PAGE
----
Thesun.co.uk: Mum-of-three 'used bleach enemas on young son to cure him of his autism and revealed her chilling method on a secret Facebook group'

BLEACH ENEMA HORROR

The woman, from Cheshire, was reported to police by an autism campaigner who infiltrated the Facebook group

A MUM is being investigated by cops after allegedly using a potentially fatal bleach enema on her young son to “cure” his autism.

The woman, from Cheshire, was reported to police after appearing to give away the method for the dangerous procedure on a secret Facebook group.

Autism campaigner Emma Dalmayne (pictured) exposed a mum trying to cure her son’s autism to police

Mercury Press

Autism campaigner Emma Dalmayne (pictured) exposed a mum trying to cure her son’s autism to police

The mum infiltrated a secret Facebook group where parents give their children bleach enemas

Mercury Press

The mum infiltrated a secret Facebook group where parents give their children bleach enemas

Using the bleach can leave children with dangerous side effects

Mercury Press

Using the bleach can leave children with dangerous side effects

The group, which costs £60 for membership, has been set up by parents who believe autism is caused by “parasites”.

Parents post images of the parasites leaving their children after the risky treatment has been administered.

The treatment, known as CD (Chloride Dioxide) or MMS (Master Miracle Solution), is given orally or via enema and is being sold in the UK by online dealers.

It includes two chemicals – sodium chlorite and hydrochloric acid – that combine to form bleach.

Autism campaigner Emma Dalmayne infiltrated the group and discovered the mum from Cheshire appearing to confess to using CD on her young son.

Posts from the mum appear to show her admitting to administering “25 drops a day” to her son – but becoming worried when he “seemed weak” and wouldn’t get out of bed.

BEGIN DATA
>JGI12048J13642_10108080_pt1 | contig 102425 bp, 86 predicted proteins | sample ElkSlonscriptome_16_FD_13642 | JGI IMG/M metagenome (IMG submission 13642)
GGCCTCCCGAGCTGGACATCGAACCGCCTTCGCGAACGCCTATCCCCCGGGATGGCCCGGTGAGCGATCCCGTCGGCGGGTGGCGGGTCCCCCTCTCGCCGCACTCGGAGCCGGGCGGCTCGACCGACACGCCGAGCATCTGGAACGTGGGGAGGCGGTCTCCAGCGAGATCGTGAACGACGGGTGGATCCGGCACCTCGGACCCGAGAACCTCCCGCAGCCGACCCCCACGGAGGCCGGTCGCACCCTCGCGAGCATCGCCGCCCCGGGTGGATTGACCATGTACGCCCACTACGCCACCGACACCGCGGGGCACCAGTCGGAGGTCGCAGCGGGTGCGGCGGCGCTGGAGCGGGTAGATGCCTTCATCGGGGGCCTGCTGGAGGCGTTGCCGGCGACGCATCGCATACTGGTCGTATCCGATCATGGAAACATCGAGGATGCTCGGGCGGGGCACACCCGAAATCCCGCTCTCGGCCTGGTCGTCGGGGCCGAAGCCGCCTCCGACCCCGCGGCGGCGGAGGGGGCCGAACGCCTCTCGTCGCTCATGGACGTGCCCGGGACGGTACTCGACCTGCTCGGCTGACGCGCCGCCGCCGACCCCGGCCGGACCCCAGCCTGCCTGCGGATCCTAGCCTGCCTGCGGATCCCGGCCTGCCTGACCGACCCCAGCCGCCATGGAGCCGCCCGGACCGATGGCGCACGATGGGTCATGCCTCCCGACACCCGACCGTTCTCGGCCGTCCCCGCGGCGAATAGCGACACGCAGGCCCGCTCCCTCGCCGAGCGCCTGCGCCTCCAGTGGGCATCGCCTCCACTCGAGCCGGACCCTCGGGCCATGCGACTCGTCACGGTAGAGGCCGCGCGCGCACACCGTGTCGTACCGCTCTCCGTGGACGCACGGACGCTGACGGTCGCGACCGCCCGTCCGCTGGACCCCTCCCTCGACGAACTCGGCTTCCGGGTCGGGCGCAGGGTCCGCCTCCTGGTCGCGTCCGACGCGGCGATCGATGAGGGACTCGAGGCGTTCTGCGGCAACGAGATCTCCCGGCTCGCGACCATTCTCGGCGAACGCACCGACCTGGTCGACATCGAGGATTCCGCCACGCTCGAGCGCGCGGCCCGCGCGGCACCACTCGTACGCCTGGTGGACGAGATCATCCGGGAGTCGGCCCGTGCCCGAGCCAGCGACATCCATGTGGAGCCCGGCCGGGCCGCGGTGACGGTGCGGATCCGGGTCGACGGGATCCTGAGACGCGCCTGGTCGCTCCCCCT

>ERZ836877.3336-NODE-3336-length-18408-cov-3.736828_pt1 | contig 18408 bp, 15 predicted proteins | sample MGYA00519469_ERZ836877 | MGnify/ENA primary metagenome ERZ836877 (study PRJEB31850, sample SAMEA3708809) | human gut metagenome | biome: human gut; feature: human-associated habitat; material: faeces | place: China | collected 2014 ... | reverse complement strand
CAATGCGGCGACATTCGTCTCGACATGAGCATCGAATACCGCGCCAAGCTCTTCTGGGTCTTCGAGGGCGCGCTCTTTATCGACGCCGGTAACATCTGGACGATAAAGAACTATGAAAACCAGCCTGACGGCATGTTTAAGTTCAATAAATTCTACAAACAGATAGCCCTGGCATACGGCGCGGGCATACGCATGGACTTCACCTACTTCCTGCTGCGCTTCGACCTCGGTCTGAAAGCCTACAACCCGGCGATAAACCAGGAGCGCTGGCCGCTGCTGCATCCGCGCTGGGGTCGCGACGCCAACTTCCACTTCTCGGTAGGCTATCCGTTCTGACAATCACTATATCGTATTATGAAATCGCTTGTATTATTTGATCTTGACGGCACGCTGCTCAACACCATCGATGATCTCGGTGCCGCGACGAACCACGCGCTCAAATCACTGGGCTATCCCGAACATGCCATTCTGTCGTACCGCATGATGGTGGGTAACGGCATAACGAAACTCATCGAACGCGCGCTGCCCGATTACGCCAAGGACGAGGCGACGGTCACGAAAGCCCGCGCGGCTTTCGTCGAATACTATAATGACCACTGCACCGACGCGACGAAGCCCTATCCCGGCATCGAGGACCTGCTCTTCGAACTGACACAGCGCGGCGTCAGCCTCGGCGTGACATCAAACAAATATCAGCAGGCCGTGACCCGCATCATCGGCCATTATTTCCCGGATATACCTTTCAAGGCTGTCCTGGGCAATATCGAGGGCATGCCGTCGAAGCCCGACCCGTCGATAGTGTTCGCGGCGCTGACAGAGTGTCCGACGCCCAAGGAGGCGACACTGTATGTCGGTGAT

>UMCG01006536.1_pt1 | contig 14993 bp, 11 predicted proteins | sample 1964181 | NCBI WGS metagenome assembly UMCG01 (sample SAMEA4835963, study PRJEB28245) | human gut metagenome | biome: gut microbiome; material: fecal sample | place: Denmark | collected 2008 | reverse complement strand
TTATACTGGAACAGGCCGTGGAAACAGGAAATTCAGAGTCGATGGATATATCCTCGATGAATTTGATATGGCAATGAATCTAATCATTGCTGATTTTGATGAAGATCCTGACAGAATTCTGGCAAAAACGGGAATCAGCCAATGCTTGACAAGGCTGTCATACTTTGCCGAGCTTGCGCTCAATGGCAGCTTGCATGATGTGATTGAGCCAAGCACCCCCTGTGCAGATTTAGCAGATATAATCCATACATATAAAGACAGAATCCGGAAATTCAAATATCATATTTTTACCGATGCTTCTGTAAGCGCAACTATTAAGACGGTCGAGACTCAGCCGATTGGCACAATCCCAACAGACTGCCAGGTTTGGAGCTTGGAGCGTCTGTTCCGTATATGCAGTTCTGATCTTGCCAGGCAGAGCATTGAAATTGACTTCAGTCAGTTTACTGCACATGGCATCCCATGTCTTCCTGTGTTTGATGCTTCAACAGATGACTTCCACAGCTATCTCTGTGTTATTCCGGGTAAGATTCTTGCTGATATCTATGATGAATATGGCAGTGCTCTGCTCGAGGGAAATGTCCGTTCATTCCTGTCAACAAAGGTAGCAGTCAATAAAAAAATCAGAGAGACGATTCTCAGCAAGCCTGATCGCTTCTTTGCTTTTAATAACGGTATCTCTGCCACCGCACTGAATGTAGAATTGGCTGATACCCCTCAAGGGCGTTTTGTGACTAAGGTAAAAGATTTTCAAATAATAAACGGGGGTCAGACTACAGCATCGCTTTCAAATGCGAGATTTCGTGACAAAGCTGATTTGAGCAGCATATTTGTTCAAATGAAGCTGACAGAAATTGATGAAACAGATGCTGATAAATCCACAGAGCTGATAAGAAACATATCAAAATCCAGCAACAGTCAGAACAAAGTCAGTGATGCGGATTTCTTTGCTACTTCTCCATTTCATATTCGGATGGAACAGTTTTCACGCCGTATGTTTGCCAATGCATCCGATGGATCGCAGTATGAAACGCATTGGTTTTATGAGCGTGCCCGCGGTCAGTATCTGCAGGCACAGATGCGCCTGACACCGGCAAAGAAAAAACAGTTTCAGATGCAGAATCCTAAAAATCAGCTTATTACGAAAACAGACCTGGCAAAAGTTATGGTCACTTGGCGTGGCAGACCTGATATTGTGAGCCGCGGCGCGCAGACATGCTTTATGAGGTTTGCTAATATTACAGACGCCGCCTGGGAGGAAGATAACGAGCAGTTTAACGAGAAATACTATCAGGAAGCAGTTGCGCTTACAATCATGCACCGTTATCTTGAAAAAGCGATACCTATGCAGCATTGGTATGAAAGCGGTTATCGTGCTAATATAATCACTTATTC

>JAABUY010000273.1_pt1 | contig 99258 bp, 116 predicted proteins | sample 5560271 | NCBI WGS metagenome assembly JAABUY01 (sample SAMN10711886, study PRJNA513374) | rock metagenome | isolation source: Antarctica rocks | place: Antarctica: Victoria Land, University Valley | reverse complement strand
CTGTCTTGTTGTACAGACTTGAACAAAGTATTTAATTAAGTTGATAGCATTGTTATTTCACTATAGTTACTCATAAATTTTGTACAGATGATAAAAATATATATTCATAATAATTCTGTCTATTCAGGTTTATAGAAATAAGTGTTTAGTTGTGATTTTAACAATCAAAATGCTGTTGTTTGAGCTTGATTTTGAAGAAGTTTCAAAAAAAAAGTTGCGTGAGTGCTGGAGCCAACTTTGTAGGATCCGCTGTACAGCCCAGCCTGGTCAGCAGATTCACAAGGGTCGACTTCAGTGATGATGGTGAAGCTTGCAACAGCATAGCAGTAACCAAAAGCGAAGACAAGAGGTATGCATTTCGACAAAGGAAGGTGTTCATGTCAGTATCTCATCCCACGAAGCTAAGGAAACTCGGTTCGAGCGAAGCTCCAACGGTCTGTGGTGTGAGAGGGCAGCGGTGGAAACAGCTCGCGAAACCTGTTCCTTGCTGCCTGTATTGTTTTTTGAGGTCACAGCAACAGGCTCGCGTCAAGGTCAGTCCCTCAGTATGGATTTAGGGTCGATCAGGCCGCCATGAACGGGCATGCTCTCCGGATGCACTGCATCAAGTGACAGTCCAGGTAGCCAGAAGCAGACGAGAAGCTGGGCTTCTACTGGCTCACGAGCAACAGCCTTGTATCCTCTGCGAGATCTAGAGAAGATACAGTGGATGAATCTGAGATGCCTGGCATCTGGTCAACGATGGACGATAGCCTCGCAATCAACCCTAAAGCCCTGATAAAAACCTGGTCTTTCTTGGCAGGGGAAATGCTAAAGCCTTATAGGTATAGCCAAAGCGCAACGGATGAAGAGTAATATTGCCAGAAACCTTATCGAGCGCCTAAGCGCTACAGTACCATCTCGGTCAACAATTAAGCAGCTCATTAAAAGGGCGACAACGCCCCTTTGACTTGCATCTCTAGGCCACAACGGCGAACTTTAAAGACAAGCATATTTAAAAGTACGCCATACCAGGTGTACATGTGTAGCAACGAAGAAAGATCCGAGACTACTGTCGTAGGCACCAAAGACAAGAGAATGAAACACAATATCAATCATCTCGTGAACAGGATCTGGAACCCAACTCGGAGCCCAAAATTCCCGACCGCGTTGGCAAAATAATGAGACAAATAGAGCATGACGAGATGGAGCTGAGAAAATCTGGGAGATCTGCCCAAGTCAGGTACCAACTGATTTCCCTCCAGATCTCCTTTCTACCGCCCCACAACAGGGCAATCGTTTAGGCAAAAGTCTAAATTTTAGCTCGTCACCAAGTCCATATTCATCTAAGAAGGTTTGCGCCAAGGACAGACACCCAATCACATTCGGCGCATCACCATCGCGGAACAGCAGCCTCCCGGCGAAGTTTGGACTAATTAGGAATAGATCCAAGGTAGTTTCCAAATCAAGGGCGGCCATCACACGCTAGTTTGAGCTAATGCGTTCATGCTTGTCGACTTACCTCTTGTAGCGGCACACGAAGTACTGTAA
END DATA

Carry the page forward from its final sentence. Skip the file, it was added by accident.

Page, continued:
Parents believe the bleach will expel “parasites” that cause autism

Mercury Press

Parents believe the bleach will expel “parasites” that cause autism

The dangers of using chlorine dioxide

Chlorine dioxide can cause the following reactions:

– Severe vomiting

– Gullet ulcers

– Lung irritation

– Nausea

– Diarrhoea

Emma, an autistic mum-of-six, is now calling on the government to ban the treatments and has launched at petition calling for the “cures” to be made illegal, which has more than 54,000 signatures.

She said: “No parents will admit to doing this to their children publicly.

“These parents are so ashamed of doing it in the first place.

“The biggest problem is that the government don’t do anything about this.

“This is not illegal yet. It is not illegal to use CD on your children and it needs to be.

“The most extreme case I have seen to date is a six-year-old boy who had to have his bowel removed and a colostomy bag fitted after his parents gave him these enemas.

“There is no cure for autism. It isn’t a disease or a disorder, it’s a neurological difference.”

The Food Standards Agency issued a warning that both MMS and CD “should be avoided” and that the concentration of MMS is equivalent to “industrial strength bleach”.

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On the Facebook group, there is advice on how to make the formula for the solution and advises parents to keep supplies “discreet” in case nurses or social services go to their homes.

Parents post pictures of “parasites” in their children’s nappies which they believe have been expelled, but Emma claims these are pieces of bowel lining.

The “cure” has already been linked to one death and there are several reported cases of those taking it suffering serious injuries.

It was promoted as a potential autism cure by the US-based Genesis II Church of Health and Healing.

A spokesperson from Cheshire Police said: “This is an ongoing incident and we are investigating whether any criminal offences have taken place.”

Emma is campaigning to get the practice made illegal in the UK

Mercury Press

Emma is campaigning to get the practice made illegal in the UK

The FSA added: “FSA advice is that Miracle Mineral Solution, also known as Miracle Mineral Supplement (MMS) is not safe. It is not authorised as a food additive in the EU and so should not be sold as a supplement.

“MMS contains sodium chlorite which is commonly used as bleach and can be harmful. If ingested, it can cause serious damage to health. The product should not be on the market or even available for free.

“Anyone who has bought such products is advised to throw them away. If they have been taken and the person feels unwell, they should consult their doctor.

“If anyone knows of retailers or individuals selling such products or promoting their consumption, please contact the National Food Crime Unit.”

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